After 35 years in the trucking business, Don Reeve, owner of Reeve Trucking, is ready to throw up his hands.
He is among those trying to head off a CARB (California Air Resources Board) requirement that "will make many of my trucks illegal." As this ACT issue went to press, the restriction was scheduled to go into effect on Jan. 1.
"I have no idea how a small board of people could become so powerful, but they have," says Reeve. "They have no hands-on experience in how we function. But they've deemed the diesel engine evil."
Stockton, CA-based Reeve Trucking serves California and surrounding states with 10 owner/operators, 85 trucks and 500 trailers. The company does about $19 million in business annually. Maintaining that gross is no certainty.
"Our 2010 year was our worst," Reeve says. "Worst for my employees. Worst for myself. Then you magnify that by some of the absurd things CARB does. Those people are far removed from the trucking industry."
From its headquarters in South El Monte, Coast Machinery Movers also confronts daily some of California's quirky approaches to doing business. The state's massive debt and - compared with other states - excessive regulations have chased many people and businesses to other states.
The Los Angeles-area company has seen significant loss of aerospace projects.
"In the 1980s and 1990s, aerospace accounted for about 90 percent of our business," reports Lindy LaDow. She's Coast's general manager and the daughter of founder Larry Beard.
"Today, aerospace is down to about 20 percent of our business."
The company's most celebrated event might have been delivering a retired Air Force One to the Reagan Library in Simi Valley.
Now entering its fifth decade, Coast has switched emphasis to customers in food processing and pharmaceuticals.
"Both those businesses have good areas for us," Larry Beard says.
Shrinkage among newspapers and other print operations have also boosted Coast's business. As print operations consolidate, Coast has welcomed opportunities to relocate presses. One of its most recent press moves was to a customer in Chile.
"Our profit margins are lower during the economic slump," says Lindy LaDow. "But my dad is ingenious in some of the things he does. We have 52 employees, and we've not laid off anyone."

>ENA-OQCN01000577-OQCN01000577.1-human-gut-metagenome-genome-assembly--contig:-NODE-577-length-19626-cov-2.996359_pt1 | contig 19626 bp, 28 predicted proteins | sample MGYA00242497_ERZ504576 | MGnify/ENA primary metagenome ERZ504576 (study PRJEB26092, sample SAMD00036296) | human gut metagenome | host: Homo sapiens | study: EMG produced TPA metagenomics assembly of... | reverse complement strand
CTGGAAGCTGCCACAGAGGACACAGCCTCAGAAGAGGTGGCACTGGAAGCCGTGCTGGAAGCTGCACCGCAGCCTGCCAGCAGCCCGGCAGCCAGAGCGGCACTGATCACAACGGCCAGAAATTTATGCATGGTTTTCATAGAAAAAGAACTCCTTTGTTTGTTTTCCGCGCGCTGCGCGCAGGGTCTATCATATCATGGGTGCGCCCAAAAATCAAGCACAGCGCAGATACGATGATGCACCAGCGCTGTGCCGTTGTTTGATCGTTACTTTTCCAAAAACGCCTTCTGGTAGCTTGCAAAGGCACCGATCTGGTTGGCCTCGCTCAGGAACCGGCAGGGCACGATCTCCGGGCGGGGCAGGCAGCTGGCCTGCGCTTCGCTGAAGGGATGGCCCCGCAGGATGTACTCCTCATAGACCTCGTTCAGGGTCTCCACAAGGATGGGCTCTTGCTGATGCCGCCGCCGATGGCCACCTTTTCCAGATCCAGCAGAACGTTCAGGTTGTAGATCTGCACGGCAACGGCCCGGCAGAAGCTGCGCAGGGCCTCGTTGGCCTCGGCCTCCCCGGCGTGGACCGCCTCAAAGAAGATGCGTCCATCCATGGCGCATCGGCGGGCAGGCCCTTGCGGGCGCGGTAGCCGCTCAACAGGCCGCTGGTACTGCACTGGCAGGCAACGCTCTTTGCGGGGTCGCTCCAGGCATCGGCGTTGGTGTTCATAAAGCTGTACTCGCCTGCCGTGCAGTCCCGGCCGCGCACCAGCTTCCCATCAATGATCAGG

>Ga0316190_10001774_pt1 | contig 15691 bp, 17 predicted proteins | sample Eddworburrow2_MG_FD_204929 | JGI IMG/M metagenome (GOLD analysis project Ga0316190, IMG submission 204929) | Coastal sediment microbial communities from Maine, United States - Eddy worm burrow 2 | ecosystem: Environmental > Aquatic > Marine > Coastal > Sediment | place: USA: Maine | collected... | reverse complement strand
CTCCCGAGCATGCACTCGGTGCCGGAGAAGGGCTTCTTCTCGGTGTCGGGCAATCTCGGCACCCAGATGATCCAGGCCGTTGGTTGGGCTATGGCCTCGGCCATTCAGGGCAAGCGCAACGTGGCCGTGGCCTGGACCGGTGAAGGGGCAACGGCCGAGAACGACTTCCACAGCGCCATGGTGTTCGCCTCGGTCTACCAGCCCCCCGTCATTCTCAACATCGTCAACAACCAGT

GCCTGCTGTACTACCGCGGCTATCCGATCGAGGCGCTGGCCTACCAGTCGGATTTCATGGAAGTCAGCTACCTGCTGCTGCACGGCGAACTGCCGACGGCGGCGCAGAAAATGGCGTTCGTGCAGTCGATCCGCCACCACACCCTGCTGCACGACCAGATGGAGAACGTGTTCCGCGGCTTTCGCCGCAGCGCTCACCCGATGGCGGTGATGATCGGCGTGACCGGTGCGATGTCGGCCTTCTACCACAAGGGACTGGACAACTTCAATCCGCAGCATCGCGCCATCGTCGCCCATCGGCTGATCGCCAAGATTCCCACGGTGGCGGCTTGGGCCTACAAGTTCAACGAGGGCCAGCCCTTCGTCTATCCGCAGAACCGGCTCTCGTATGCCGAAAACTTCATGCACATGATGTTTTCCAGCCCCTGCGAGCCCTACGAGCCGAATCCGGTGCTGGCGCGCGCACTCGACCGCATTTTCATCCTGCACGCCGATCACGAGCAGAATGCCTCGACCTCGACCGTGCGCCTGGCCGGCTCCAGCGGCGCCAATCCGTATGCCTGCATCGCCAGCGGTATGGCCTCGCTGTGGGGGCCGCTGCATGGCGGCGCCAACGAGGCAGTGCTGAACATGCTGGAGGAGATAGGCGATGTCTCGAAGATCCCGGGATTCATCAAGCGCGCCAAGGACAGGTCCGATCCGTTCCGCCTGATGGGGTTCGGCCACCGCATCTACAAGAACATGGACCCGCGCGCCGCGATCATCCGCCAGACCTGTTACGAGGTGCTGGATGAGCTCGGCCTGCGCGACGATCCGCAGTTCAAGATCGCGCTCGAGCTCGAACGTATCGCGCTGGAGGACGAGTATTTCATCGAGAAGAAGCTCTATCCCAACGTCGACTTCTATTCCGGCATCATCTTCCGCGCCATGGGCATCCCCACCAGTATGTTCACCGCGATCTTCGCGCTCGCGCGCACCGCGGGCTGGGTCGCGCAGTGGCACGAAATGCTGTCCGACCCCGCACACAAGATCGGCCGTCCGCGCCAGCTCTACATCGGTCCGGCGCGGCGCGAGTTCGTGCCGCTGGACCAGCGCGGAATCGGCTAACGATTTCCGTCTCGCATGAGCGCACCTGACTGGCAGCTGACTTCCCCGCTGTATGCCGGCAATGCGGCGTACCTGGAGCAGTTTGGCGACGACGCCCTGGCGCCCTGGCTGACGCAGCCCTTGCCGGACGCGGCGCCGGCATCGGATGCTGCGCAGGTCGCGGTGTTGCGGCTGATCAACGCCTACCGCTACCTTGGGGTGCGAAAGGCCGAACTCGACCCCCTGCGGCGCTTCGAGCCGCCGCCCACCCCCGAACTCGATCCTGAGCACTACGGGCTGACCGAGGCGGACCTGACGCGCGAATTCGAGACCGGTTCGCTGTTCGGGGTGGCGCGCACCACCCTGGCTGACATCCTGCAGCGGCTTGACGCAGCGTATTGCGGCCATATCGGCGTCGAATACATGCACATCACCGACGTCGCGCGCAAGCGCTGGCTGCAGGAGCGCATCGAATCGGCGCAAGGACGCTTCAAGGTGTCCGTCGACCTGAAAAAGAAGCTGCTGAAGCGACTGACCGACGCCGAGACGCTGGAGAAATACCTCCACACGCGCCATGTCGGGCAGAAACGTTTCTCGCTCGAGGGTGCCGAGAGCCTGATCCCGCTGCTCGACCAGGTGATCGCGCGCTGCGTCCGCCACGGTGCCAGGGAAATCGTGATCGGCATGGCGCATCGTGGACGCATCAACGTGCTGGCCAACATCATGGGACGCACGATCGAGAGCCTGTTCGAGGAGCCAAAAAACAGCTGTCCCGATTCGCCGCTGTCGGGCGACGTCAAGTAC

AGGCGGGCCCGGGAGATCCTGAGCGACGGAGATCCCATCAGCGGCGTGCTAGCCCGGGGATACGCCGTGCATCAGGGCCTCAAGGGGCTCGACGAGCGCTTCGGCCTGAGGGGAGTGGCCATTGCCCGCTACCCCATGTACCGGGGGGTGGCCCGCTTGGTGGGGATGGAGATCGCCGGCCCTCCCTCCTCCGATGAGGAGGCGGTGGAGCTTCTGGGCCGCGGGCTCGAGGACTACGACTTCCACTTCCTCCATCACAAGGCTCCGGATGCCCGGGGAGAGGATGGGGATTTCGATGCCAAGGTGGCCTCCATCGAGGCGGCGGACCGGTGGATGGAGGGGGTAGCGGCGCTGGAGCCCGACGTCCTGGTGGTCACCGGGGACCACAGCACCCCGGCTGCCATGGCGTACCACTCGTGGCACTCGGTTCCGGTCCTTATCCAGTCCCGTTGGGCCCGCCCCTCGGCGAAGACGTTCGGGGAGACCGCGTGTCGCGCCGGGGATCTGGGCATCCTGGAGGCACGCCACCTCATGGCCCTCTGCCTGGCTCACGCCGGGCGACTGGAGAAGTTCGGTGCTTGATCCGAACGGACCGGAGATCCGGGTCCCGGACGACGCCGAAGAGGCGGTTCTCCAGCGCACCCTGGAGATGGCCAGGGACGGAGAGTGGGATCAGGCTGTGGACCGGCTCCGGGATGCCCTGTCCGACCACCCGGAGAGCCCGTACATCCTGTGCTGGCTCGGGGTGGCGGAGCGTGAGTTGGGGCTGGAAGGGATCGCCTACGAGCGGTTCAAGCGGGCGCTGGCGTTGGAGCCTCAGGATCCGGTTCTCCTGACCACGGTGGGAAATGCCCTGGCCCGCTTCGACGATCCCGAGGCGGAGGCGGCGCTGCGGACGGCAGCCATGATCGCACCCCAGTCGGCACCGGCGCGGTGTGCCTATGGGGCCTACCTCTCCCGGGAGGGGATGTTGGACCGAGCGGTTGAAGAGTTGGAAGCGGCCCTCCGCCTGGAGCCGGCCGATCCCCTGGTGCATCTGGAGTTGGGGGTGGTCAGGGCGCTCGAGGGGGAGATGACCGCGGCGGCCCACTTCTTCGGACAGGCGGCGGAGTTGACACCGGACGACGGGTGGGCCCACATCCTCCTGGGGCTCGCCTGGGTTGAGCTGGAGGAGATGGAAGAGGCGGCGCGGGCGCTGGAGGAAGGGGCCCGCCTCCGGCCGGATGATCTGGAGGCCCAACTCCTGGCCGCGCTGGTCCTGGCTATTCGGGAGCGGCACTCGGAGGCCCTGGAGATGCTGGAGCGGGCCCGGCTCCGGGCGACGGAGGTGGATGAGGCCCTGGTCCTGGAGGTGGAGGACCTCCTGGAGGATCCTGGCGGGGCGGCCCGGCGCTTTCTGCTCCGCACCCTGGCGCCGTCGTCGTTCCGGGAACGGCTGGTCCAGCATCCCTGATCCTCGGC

Larry Beard adds, "We have a 2012 backlog, so the year looks pretty good to us. But there are always challenges in California. We were working with one customer on a 10,000-square-foot building. It took longer for the state to get us the permit than it did for us to complete the building."
Another Beard company, Coast Constructors, also worked that project.
Tempered optimism holds firmly at Wagstaff Crane, which does no business in California. The company serves the intermountain area from Utah locations in Salt Lake City, Provo and Ogden.
"In 2011, we had a little more business than in the previous few years," says Ronnie Wagstaff, a lift planner and a third-generation employee. "We expect things to be a little better in 2012. So we'll add a few employees. We'll add a few cranes. We'll be careful not to overbook. We'll take things slow and steady. That's the way we like it."
Wagstaff's 50th year anniversary is just down the road, Wagstaff says. "We'll get there doing things the way we've always done them," he says.
Wagstaff's grandfather founded the company. Many current employees worked with the founder.
"We have probably 15 people who have been here 20 to 30 years," says the founder's grandson says. "We're loyal to them. They're loyal to us."
Most Wagstaff customers are in Utah, Nevada, Idaho and Wyoming. The company serves them with lift capacities from 23 to 550 tons.
"We've had days where my dad, uncle and I sit in the office," Ronnie Wagstaff says. "We've also gone through times of being crazy swamped. Of course, we prefer slow and steady. We don't like ups and downs. We don't like to get all wide-eyed over a project, then see it go away because of budget cuts or a proposal's falling apart."
At Vancouver, British Columbia-based Ritchie Bros. Auctions, glumness remains a stranger. Free from regional economic capriciousness, the company conducts global auctions of used equipment. Annual revenue topped $1 billion for the first time late in 2011.
"As the year moved on, we began to realize that it might be our first billion-dollar year," says Rob Mackay, president. "It was. This was a really big mark for us."
Ritchie has enjoyed nine consecutive years of rising revenue and profit. Geographic growth moved with kept step with revenue. Ritchie Brothers now maintains 27 global locations.
Mackay points to Ritchies' adept work with online customers. "Online sales are important, but we find that many customers still want to come to auction sites for an in-person look at our used equipment," he says. "Whether our customers are in Poland, Australia or Texas, they have the opportunity to do that."
Online buyers don't get short shrift. As many as 50 high-resolution photos accompany each online item. A prospective buyer can view each essential element.
"It's a very detailed information program," Mackay says. "It's one of the many offerings we've added to the pile of our services, which customers tell us they need."
Closer to home, on the Pacific Coast, Mackay senses economic caution.
"There are many people on the sidelines," he says. "They're looking for late-model equipment with the specs that meet their needs. I think that will be the case for most of 2012."
Which, of course, means another promising year for Ritchie Brothers.